Heavenly Secrets

How the NASA researchers who inspired the film Contact outfoxed Congress and continued the search for intelligent aliens

Billingham is the world's most prominent advocate for the creation of an international protocol for communication with extraterrestrial life. He chairs the SETI committee of the International Academy of Astronautics, a pseudo-academic body that concerns itself with space-related topics. Billingham is now seeking to convince the nations of the world to sign an agreement to limit communications with aliens to officially approved messages.

His determination to create an Earth-to-space communications protocol has had some odd effects. A Berkeley public television production company hoped to end a documentary it was preparing with a segment in which digitally reformulated e-mails from viewers would be broadcast live via radio telescope to the nearest star known to have planets.

"It was very cool. I was excited by the possibility of doing this," says Steve Most, a producer who worked on the documentary.

The producers arranged to use Stanford University's radio telescope to send a transmission. They would pay the university for staff time and use of the instrument, according to the plan.

Then they ran into Billingham's protocol.
"There was a strong response that under no circumstance should you do such a thing," says Ivan Linscott, the Stanford research associate who runs the school's radio telescope. Linscott contacted acquaintances in the SETI field, who told him it is the institute's policy to oppose unauthorized communications directed at space aliens. "It turns out that there is this protocol which fundamentally says that no individual should represent the Earth in an unauthorized voice," Linscott says.

The Drake Equation
Protocol or no, whether or not you believe it is possible for aliens to listen to earthly broadcasts -- or vice versa -- is not, at this point, a fact issue. It is entirely a matter of faith.

In the SETI field, this faith is quantified with a mathematical equation formulated by astrophysicist Frank Drake, who conducted the first U.S. SETI search during the 1960s.

The equation -- expressed as N=R**fp*ne*fl*fi*fc*L -- essentially says that by knowing the rate of formation of sunlike stars; the fraction of those stars with planets; the number of "Earths" per planetary system; the fraction of those planets where life exists; the fraction of planets where intelligence and technology develops; and the typical lifetime of technological civilizations -- then we would know the number of alien civilizations able to communicate with us.

The SETI faithful say that the recent discovery of extrasolar planets -- some of which are estimated to be near the size and temperature of Earth -- has moved us a step closer to the discovery of extraterrestrial life.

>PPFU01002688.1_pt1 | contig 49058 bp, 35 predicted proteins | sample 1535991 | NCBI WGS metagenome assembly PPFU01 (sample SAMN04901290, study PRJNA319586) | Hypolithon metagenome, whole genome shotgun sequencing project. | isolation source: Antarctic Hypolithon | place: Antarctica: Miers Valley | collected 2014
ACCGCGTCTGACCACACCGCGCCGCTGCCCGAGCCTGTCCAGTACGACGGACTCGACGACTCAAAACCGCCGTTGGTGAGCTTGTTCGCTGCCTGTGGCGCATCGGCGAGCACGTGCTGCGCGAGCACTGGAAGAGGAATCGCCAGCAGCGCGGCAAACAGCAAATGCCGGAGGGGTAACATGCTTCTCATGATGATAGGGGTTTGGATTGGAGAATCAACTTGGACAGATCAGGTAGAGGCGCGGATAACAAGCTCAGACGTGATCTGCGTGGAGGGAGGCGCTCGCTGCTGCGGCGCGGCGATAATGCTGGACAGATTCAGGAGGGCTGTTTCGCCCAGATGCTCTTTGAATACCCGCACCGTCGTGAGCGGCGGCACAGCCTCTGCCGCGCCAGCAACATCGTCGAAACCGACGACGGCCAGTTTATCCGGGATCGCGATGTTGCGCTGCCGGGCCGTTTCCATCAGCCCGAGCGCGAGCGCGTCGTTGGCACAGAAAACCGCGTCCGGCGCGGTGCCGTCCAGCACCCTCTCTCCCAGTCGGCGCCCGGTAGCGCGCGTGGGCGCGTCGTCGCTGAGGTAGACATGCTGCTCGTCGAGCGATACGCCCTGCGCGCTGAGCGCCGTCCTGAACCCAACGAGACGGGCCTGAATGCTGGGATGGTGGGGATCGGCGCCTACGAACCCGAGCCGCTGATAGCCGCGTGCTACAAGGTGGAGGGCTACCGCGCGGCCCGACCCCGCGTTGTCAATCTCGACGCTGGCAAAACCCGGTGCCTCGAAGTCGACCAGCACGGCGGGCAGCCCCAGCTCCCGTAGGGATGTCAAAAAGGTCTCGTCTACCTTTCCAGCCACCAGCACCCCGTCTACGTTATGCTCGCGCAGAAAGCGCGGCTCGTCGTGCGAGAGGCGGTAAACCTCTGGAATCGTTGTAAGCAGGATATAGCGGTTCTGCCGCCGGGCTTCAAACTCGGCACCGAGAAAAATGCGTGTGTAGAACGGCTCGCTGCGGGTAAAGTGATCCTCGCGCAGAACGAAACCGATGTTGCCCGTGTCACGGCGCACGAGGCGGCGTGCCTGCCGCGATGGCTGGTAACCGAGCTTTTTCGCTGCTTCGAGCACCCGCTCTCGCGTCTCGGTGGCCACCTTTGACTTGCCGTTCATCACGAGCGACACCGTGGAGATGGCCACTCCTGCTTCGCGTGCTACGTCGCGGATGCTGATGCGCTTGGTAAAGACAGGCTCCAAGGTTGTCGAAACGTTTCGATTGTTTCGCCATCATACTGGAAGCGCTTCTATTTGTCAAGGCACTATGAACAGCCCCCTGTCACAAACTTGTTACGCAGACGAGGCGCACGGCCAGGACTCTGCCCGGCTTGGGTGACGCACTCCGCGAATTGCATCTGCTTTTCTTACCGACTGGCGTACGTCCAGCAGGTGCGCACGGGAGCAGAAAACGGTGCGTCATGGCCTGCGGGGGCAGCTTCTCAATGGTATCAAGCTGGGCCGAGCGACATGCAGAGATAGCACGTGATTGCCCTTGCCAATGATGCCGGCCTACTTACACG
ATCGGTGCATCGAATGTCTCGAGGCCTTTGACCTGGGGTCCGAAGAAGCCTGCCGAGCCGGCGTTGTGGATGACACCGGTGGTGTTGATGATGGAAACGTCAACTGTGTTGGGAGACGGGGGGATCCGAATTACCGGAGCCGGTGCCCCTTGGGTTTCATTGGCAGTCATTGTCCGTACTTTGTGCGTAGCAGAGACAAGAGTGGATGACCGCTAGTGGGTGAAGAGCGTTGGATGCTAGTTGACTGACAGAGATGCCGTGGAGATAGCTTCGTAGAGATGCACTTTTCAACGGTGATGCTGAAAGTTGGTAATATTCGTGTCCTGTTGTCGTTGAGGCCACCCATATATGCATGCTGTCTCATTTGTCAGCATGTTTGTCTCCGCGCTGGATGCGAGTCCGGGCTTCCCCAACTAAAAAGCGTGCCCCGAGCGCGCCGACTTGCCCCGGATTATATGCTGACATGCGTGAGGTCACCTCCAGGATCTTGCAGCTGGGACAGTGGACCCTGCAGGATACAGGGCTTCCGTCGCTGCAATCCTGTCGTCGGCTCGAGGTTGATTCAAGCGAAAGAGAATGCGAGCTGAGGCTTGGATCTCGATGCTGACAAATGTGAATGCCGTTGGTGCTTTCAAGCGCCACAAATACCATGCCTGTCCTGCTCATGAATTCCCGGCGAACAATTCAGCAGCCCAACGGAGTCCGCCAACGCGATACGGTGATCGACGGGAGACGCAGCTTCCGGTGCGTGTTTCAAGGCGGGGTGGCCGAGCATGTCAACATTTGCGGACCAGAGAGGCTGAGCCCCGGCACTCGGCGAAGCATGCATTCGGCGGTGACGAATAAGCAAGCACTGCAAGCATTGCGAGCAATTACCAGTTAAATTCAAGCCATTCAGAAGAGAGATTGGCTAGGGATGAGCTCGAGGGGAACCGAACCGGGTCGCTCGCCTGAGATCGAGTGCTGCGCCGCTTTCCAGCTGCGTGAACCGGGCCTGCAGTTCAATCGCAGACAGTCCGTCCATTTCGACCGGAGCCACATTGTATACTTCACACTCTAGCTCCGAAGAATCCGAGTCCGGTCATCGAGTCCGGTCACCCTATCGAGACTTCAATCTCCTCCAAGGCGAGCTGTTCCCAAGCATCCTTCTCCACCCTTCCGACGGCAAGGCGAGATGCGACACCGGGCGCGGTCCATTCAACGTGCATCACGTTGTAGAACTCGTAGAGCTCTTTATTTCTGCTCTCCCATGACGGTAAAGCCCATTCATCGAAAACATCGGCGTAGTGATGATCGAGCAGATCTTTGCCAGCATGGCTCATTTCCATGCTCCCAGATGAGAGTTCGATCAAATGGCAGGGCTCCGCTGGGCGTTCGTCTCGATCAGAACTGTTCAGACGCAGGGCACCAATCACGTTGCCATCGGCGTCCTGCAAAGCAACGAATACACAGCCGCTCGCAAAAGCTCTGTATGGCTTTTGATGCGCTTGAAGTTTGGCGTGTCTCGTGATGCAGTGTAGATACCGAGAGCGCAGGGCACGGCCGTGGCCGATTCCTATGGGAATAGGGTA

SETI skeptics point out that extrasolar planetary research has led to the discovery of a heretofore unpredicted type of planet -- a huge, Jupiter-like orb spinning impossibly close to its sun. Ergo, skeptics say, Earth-like planets may be rarer than the Project Cyclops report predicted they would be.

To predict the fraction of planets where life exists, SETI adherents cite experiments showing that when chemical mixtures similar to the primordial atmosphere of Earth are zapped with ionizing radiation, amino acids and sugars -- the building blocks of proteins and life -- are created.

But proteins are not life. And scientists, try as they might -- even with the advantage of evolutionary hindsight -- have not managed to produce so much as a fungus.

To SETI supporters, because intelligence has improved man's evolutionary fitness, intelligent life must have prevailed elsewhere as well. But modern anthropologists don't unanimously support the claim that brains equal evolutionary brawn. Man's intelligent earthly brethren -- dolphins and apes -- are endangered. Grasses and insects, meanwhile, thrive.

So all the scientific arguments that exist fail to obscure the fact that the rationale for SETI can be summed up in the central premise of Carl Sagan's novel Contact. Life on Earth is common, and the universe is vast; therefore we cannot possibly be alone.

The Faith
When intergalactic historians sift through the detritus of end-of-the-millennium America, they may find their age's faithful hero in Dr. Kent Cullers.

The producers of Contact were so inspired by the blind signal-processing engineer that they wrote a part into the movie specifically based on his character. And while the NASA inspector general implicated the entire agency in denouncing efforts to circumvent the congressional ban on SETI funding, Cullers was the one man the report mentioned by name.

Cullers disputes the report's claims, saying the purchase of a data recorder criticized by the inspector general was perfectly valid, because the recorder had a wide range of uses that went beyond SETI work. The report is not evidence of scandal, he says, but a ritualistic act of hand-wringing by NASA officials who were terrified that criticisms of the SETI program could jeopardize other agency programs.

"We certainly didn't do anything illegal," Cullers says.
And Dr. Cullers is no delinquent. Successor to John Billingham as the SETI Institute's senior scientist, Cullers may bring a new age of sobriety and respectability to SETI research. A brilliant mathematician, Cullers has developed radio-signal processing algorithms useful to other areas of astrophysics, and even medicine. Rather than alarm -- and disappoint -- observers with claims that his project will find aliens within the decade, he concedes that SETI will be lucky to find results within the next 100 years -- despite advances in computers and other technology that will make the search astronomically more powerful during coming years.

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